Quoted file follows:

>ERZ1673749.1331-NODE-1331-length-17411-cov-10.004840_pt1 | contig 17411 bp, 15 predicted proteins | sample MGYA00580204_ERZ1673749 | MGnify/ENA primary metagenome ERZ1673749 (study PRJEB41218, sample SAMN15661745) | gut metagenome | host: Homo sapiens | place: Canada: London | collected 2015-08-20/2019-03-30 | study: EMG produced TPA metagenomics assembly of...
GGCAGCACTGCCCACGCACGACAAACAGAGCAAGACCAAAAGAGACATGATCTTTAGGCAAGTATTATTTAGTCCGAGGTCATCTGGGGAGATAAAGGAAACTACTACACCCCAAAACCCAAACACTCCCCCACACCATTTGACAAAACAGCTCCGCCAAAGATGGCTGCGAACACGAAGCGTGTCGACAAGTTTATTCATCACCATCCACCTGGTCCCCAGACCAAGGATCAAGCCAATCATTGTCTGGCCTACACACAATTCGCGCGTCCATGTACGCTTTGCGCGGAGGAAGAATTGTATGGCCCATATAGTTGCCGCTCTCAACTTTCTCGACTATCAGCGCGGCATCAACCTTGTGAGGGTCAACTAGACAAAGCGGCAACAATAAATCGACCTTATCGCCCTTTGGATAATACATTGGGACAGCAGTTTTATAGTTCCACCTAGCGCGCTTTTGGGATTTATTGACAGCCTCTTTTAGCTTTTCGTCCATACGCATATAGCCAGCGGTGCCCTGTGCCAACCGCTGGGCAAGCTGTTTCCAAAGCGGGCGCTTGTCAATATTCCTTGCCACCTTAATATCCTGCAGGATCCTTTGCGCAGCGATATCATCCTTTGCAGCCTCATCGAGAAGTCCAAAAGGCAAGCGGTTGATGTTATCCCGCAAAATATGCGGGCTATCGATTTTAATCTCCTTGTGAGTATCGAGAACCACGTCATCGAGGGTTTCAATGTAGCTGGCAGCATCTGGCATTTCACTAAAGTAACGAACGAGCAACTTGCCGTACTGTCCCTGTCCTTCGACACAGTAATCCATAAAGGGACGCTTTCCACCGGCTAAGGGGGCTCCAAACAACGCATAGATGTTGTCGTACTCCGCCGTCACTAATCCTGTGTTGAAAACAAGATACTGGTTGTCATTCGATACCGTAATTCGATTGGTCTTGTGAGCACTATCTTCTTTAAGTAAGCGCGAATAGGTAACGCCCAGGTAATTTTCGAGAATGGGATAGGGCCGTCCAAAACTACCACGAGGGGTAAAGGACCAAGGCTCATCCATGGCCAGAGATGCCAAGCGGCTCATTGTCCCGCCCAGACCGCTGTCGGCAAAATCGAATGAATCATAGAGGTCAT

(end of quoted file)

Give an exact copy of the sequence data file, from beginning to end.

>ERZ1673749.1331-NODE-1331-length-17411-cov-10.004840_pt1 | contig 17411 bp, 15 predicted proteins | sample MGYA00580204_ERZ1673749 | MGnify/ENA primary metagenome ERZ1673749 (study PRJEB41218, sample SAMN15661745) | gut metagenome | host: Homo sapiens | place: Canada: London | collected 2015-08-20/2019-03-30 | study: EMG produced TPA metagenomics assembly of...
GGCAGCACTGCCCACGCACGACAAACAGAGCAAGACCAAAAGAGACATGATCTTTAGGCAAGTATTATTTAGTCCGAGGTCATCTGGGGAGATAAAGGAAACTACTACACCCCAAAACCCAAACACTCCCCCACACCATTTGACAAAACAGCTCCGCCAAAGATGGCTGCGAACACGAAGCGTGTCGACAAGTTTATTCATCACCATCCACCTGGTCCCCAGACCAAGGATCAAGCCAATCATTGTCTGGCCTACACACAATTCGCGCGTCCATGTACGCTTTGCGCGGAGGAAGAATTGTATGGCCCATATAGTTGCCGCTCTCAACTTTCTCGACTATCAGCGCGGCATCAACCTTGTGAGGGTCAACTAGACAAAGCGGCAACAATAAATCGACCTTATCGCCCTTTGGATAATACATTGGGACAGCAGTTTTATAGTTCCACCTAGCGCGCTTTTGGGATTTATTGACAGCCTCTTTTAGCTTTTCGTCCATACGCATATAGCCAGCGGTGCCCTGTGCCAACCGCTGGGCAAGCTGTTTCCAAAGCGGGCGCTTGTCAATATTCCTTGCCACCTTAATATCCTGCAGGATCCTTTGCGCAGCGATATCATCCTTTGCAGCCTCATCGAGAAGTCCAAAAGGCAAGCGGTTGATGTTATCCCGCAAAATATGCGGGCTATCGATTTTAATCTCCTTGTGAGTATCGAGAACCACGTCATCGAGGGTTTCAATGTAGCTGGCAGCATCTGGCATTTCACTAAAGTAACGAACGAGCAACTTGCCGTACTGTCCCTGTCCTTCGACACAGTAATCCATAAAGGGACGCTTTCCACCGGCTAAGGGGGCTCCAAACAACGCATAGATGTTGTCGTACTCCGCCGTCACTAATCCTGTGTTGAAAACAAGATACTGGTTGTCATTCGATACCGTAATTCGATTGGTCTTGTGAGCACTATCTTCTTTAAGTAAGCGCGAATAGGTAACGCCCAGGTAATTTTCGAGAATGGGATAGGGCCGTCCAAAACTACCACGAGGGGTAAAGGACCAAGGCTCATCCATGGCCAGAGATGCCAAGCGGCTCATTGTCCCGCCCAGACCGCTGTCGGCAAAATCGAATGAATCATAGAGGTCAT